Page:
“Calm down, Ciel.” His elder sister interjects before he can say another word. It seems that Ciel didn’t hear her until he spoke again. He couldn’t bear to stand here anymore. “No, you shut up! You’re little miss perfect, and everyone likes you, so how will you ever know what I feel?” With this, his sister retreats back to her seat. She lowers her head in defeat, and tears stream down from the letter Js in her face. Ciel didn’t stop there. “You’ll never know what it’s like because you always get what you want! Our parents love you the most because you give them everything that they want, but is that what you want?” He breaks down again in sobs, and this time the tears won’t stop. His dad is speechless in the background; what else can he do?

Ciel points at him and tries to shout again, but nothing barely comes out of his mouth anymore. His cries have dampened his outburst. “And now you. Why are you so obsessed with your job? Are we really nothing to you? Do I mean nothing to you?”

Ciel whimpers as he tries to make sense of what’s happening. This isn’t what he meant to do. No, this isn’t it, but the words don’t lie. For the first time, he felt that the words had failed him. He walks out of the house as he has no words left to say. He doesn’t know where to go, but his legs wouldn’t stop. The morning light illuminates him, and his tears glisten in the sunlight.

Ciel thought about everything. How he’d always been empty and how everything is a lie which he blames on his family. Now that he’d let this out, what’s left of him? He’s really empty this time around.

He looked up at the sky. The sun is still shining as it was before he broke down in front of his family. The familiar blue sky is still glimmering as it does daily. The world hasn’t stopped spinning, and the words will keep pouring again someday. He wondered if he can continue on like them, too, despite the fact that he feels he has no more drive left.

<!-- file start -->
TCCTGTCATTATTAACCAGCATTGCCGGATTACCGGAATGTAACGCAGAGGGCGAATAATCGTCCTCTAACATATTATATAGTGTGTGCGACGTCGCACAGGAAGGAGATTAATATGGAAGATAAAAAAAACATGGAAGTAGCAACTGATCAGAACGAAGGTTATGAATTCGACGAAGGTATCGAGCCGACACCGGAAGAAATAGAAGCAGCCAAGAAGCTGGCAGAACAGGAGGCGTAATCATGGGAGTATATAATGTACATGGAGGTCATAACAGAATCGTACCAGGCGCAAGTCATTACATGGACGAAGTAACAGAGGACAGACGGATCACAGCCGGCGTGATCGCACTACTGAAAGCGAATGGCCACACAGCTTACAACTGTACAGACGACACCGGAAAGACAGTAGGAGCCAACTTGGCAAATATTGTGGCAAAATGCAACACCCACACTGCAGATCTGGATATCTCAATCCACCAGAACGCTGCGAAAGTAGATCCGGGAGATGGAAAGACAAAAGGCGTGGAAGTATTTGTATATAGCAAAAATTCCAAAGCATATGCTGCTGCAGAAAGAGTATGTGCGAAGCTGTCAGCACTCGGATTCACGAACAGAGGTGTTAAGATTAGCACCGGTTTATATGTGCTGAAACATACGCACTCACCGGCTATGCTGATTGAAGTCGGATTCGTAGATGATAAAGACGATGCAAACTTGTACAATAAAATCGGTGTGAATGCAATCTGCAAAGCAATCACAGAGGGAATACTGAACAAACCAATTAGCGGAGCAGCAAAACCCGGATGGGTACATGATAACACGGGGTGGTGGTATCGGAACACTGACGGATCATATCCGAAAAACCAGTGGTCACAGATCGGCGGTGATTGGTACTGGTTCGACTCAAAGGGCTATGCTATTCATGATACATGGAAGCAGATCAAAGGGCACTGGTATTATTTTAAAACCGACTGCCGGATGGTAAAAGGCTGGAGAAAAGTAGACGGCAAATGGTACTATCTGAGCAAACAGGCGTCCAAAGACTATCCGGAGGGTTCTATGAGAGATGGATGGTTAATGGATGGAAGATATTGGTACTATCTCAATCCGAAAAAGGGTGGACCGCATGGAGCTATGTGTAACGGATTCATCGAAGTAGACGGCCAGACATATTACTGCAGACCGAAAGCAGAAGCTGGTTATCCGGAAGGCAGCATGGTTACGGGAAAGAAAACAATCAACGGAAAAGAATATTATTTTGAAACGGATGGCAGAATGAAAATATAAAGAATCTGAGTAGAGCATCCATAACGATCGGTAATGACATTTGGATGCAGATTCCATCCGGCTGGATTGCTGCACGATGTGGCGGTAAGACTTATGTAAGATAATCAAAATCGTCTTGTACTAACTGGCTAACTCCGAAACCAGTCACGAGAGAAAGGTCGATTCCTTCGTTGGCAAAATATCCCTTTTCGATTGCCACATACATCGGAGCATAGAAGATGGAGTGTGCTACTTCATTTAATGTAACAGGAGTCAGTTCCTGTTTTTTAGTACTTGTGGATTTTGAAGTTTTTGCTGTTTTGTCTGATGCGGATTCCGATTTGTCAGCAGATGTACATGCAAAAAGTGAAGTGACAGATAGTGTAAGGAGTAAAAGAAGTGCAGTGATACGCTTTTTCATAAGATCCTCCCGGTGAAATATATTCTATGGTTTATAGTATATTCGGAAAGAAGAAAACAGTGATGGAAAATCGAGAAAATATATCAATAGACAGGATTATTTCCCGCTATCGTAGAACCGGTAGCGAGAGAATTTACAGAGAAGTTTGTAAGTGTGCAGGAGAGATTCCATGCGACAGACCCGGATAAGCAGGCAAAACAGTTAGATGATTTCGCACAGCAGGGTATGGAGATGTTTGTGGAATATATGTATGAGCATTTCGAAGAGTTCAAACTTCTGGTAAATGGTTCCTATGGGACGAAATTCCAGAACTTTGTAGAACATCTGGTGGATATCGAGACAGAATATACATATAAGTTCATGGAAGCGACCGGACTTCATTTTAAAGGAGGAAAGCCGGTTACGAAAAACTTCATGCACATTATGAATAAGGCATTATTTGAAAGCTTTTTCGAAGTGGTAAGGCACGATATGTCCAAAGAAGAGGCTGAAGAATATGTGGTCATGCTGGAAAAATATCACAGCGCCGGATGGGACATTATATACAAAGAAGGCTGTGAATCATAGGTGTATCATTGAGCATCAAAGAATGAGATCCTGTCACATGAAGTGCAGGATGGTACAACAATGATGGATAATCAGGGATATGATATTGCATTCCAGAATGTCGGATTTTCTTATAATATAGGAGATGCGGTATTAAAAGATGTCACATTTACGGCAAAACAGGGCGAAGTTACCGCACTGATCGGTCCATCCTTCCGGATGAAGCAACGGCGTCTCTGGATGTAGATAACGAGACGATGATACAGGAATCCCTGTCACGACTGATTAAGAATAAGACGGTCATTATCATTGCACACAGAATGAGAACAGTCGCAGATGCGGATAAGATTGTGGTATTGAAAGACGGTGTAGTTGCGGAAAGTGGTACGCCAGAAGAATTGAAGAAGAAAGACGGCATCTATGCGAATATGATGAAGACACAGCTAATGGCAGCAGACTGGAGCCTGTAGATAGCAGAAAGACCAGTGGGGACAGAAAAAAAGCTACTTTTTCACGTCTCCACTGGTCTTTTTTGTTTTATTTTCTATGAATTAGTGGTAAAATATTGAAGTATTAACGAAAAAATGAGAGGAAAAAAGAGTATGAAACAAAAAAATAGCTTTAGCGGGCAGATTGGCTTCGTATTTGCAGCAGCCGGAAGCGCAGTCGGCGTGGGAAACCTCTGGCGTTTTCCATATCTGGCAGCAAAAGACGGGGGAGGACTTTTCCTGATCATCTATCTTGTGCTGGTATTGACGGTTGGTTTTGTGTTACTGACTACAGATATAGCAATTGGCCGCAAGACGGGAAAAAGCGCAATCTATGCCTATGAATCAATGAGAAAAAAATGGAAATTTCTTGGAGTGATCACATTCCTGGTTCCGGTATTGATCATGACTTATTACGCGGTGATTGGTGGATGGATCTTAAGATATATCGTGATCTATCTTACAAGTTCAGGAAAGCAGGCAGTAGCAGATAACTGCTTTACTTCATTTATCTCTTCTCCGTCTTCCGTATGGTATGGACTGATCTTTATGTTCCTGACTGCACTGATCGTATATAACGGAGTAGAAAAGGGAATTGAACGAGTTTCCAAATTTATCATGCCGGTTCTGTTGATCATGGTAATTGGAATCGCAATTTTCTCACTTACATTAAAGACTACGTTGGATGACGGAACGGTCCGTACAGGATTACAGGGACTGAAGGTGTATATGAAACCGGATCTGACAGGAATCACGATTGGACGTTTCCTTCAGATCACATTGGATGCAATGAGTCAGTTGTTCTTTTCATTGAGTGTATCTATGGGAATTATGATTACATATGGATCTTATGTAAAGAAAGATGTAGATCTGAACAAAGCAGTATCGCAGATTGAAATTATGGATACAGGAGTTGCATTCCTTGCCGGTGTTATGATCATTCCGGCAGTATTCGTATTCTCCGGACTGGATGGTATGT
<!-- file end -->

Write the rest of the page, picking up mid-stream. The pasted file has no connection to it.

In the days to come, Ciel believed he would have the courage to accept the fact that he’s just an empty shell. No thoughts, no emotions, nothing. We can’t always get what we want, and Ciel knows that. No matter how much he wants to be something, he knows the universe won’t give it to you simply because you want it.

Ciel noticed it all, but what he didn’t notice was the car beside him as he stumbled through his walk. He catches a glimpse of his reflection in the car’s side mirror, and something odd appears to be happening on his forehead. It’s contorting in barely legible letters, but Ciel knows that it’s a word. Of course he’d know: it’s his handwriting.


Something swelled up inside him. A mote of joy sparks inside his chest, his face slowly turning into a smile. He sobs again and this time, it’s a cry signaling his happiness.

He’s not a hollow boy, after all.

In the world of words, there is comfort. All is well.



Zeril Manaois

not everyone loved freely like me. | mapagpatawad pa ang Diyos kaysa sa'kin.